Peter Pollock: 11 facts about South Africa’s speedster

Peter Maclean Pollock, born on June 30, 1941, was one of the best fast bowlers to have played for South Africa. Pollock featured in 28 Tests for South Africa in the 1960s, forming a crucial part of their setup before international isolation. Nishad Pai Vaidya picks 11 facts to know about Pollock.

1.  Sporting family: Pollock grew up in a sporting family in South Africa. His father Andrew played seven First-Class matches. His uncles Ravenor and Christopher Nicholson also played First-Class cricket. And of course, his younger brother Graeme Pollock also took to cricket, going on to become one of the greatest batsmen the world has seen. Peter’s son Shaun went on to become one of South Africa’s all-time greats with 829 international wickets across formats.

2.  Bowling to Graeme in the backyard: The Pollock brothers had an intense rivalry in their backyard, although they never faced each other in representative cricket. In a chat with ESPNcricinfo, Pollock said, “To get him [Graeme Pollock] to play, I used to have to let him bat first. Then he used to get in, I would get him out, and he would say it wasn’t out, and I would say it was out. Then we would get my mother to come in. “Oh shame, he is small, give him another chance.” That would happen a few more times. The next time I got him out and he wouldn’t go, I would give him a club or something. So that also finished the game. I often joke about that, saying that’s how I became the bowler and he the batsman.”

3.  The attendant in the Australian dressing room: Pollock’s rise as a fast bowler continued through his young days and at the age of 16, he had the chance of being in the Australian dressing room, when they toured in 1957-58. Pollock was an attendant in the dressing room to the Richie Benaud-led Australian side. A couple of years later, he made his First-Class debut.

4.  Touring with emerging cricketers: Pollock toured England in 1961 with a team called the South Africa Fezelas. That team comprised some upcoming talents in South African cricket such as Eddie Barlow and Dennis Lindsay. Soon after, Pollock was in South Africa’s Test team.

5.  Bowling South Africa to victory on Test debut: Pollock made his Test debut against New Zealand at Durban in 1961. He took three wickets in the first innings to announce his arrival to Test cricket. However, he made a mark in the second essay as his great spell of six for 38 helped South Africa successfully defend a modest 197.

6.  Australian rivalry: Pollock played 14 out of his 28 Tests against Australia, during which he took 52 wickets at an average of 27.65. In his first ever appearance in Australia, he delivered a spell of six for 95 at Brisbane. He followed that up with another fifer in the third Test at Sydney. He also played his part in South Africa’s last Test series before isolation in 1970, when they trounced Bill Lawry’s Australians 4-0. Pollock took 15 wickets in that series, which included a spell of five for 39 at Johannesburg.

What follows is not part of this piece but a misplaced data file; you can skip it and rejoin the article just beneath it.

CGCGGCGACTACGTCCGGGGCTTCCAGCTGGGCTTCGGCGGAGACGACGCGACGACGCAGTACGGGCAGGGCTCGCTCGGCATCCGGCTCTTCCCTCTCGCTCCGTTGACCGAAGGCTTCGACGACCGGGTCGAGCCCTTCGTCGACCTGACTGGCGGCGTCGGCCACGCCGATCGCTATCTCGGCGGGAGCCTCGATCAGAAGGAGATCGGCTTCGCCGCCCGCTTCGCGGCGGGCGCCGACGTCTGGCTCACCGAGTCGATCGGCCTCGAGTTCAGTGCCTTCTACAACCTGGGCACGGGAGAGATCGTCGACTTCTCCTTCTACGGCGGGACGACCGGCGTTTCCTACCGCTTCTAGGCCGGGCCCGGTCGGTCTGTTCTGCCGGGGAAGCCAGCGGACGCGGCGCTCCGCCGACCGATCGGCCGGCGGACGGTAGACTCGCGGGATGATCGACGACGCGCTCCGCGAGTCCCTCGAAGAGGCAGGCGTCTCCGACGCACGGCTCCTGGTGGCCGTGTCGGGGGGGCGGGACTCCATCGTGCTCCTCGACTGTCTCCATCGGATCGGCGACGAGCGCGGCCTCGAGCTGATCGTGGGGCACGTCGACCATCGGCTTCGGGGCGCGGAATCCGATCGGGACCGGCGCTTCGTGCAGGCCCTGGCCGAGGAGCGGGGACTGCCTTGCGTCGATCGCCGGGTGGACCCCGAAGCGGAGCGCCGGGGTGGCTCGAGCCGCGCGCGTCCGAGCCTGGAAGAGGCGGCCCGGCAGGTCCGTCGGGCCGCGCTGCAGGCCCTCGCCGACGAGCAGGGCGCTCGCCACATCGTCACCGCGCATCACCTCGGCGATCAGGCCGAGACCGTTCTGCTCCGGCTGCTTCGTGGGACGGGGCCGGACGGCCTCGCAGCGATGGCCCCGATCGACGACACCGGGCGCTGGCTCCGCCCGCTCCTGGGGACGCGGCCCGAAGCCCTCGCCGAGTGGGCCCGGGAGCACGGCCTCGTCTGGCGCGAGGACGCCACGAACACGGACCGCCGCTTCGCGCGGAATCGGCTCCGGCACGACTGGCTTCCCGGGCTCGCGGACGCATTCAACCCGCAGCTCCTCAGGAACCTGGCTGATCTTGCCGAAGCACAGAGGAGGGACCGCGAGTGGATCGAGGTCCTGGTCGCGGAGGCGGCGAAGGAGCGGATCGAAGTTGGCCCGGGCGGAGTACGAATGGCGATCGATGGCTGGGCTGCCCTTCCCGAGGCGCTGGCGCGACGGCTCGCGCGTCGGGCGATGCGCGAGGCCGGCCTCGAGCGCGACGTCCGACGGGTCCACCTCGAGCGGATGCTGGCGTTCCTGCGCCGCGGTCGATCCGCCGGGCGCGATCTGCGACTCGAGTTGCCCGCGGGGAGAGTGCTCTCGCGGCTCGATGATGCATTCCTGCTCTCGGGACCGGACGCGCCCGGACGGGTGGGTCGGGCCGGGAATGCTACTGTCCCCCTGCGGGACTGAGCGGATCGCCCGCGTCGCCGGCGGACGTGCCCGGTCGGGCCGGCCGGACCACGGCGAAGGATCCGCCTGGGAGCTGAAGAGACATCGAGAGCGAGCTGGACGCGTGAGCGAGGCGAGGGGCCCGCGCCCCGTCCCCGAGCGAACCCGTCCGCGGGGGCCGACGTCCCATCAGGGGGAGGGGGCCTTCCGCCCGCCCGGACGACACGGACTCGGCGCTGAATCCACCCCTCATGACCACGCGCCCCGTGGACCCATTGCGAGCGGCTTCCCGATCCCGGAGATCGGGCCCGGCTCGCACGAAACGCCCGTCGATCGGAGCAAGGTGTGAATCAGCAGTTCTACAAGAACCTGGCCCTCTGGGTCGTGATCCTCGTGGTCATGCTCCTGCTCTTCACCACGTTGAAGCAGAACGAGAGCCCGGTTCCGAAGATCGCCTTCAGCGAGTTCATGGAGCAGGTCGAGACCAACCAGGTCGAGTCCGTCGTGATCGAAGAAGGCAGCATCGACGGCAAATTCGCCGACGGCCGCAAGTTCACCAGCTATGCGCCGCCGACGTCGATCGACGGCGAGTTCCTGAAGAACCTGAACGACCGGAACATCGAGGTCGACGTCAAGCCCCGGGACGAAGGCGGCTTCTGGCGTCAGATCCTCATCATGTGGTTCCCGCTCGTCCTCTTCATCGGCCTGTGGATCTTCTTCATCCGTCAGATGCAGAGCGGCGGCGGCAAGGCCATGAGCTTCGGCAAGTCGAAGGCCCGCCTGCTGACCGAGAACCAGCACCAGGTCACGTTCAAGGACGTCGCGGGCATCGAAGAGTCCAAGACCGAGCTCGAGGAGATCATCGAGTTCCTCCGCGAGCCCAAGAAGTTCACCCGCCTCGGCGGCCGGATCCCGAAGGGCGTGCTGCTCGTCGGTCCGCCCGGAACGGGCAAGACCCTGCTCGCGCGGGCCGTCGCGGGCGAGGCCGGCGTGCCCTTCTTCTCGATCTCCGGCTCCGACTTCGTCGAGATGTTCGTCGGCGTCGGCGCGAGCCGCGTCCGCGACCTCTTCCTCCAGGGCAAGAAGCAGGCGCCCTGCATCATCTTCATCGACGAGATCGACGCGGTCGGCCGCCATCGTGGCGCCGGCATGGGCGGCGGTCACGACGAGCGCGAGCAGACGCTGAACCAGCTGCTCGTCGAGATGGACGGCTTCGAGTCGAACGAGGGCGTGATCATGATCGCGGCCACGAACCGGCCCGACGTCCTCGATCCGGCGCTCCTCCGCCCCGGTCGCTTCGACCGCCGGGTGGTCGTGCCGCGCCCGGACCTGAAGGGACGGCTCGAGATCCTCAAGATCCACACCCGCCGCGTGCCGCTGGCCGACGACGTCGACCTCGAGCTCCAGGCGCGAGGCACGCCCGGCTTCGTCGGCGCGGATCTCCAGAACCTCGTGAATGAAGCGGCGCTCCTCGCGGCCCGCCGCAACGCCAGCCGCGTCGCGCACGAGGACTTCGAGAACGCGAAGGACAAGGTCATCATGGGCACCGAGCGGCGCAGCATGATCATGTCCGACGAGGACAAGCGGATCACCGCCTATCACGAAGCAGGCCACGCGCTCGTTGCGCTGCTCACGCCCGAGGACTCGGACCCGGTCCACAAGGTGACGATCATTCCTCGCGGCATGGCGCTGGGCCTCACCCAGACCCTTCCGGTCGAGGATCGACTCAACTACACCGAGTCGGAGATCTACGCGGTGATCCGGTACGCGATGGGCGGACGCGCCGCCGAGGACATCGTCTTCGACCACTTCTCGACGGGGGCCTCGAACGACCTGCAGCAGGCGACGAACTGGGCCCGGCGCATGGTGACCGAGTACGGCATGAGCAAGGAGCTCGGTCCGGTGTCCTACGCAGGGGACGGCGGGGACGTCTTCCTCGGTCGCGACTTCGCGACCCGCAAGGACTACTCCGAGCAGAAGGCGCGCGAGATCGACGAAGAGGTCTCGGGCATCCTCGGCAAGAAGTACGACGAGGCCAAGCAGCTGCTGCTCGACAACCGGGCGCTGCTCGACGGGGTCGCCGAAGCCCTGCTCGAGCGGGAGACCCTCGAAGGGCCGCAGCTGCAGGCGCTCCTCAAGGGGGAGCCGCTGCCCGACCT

7.  Bowling South Africa to series victory in England: During the second Test against England at Nottingham in 1965, Pollock took his only ten-wicket match-haul to bowl South Africa to victory. He took five for 53 in the first innings and then followed it up with five for 34 in the second as South Africa won by 94 runs. With the first and third Tests drawn, South Africa beat England 1-0.

8.  Decent batsman: Pollock was a decent batsman in his time, having scored two fifties in Test cricket. His first fifty came in 1962 against New Zealand and his best score of 75 not out came against Australia at Cape Town in 1966. A Test average of 21.67 reflects decent batting ability.

9.  Jobs outside cricket: Off the field, Pollock was a journalist, walking in his father’s footsteps. Post retirement, he reached the top echelons in the corporate world in South Africa.

10.  Taking a leap of faith: In the 1980s, Pollock left his corporate job and took up work with the church, travelling around as a preacher. Speaking to the Independent, Pollock said, “In 1987 I gave up to join the Christian ministry on a full-time basis, giving up my shiny Mercedes for a clapped-out old banger. Now I am an itinerant preacher, visiting crusades and missions. This is my job. Cricket is my hobby, although I’m glad to give back to cricket something of what it gave to me.”

11.  Convenor of selectors: In the 1990s, Pollock was in South Africa’s selection panel and was crucial in forming a strong team. It was under him that players like Jacques Kallis, Herschelle Gibbs etc were introduced to international cricket. Speaking about Paul Adams, Gibbs and Makhaya Ntini, some of South Africa’s earliest non-white cricketers, Pollock told ESPNcricinfo, “They could put their jackets on with pride knowing that they were picked because I thought they were the best.”

(Nishad Pai Vaidya is a Mumbai-based cricket journalist and one of the youngest to cover the three major cricketing events — ICC World Cup, World T20 and under-19 World Cup. He tweets as @nishad_45)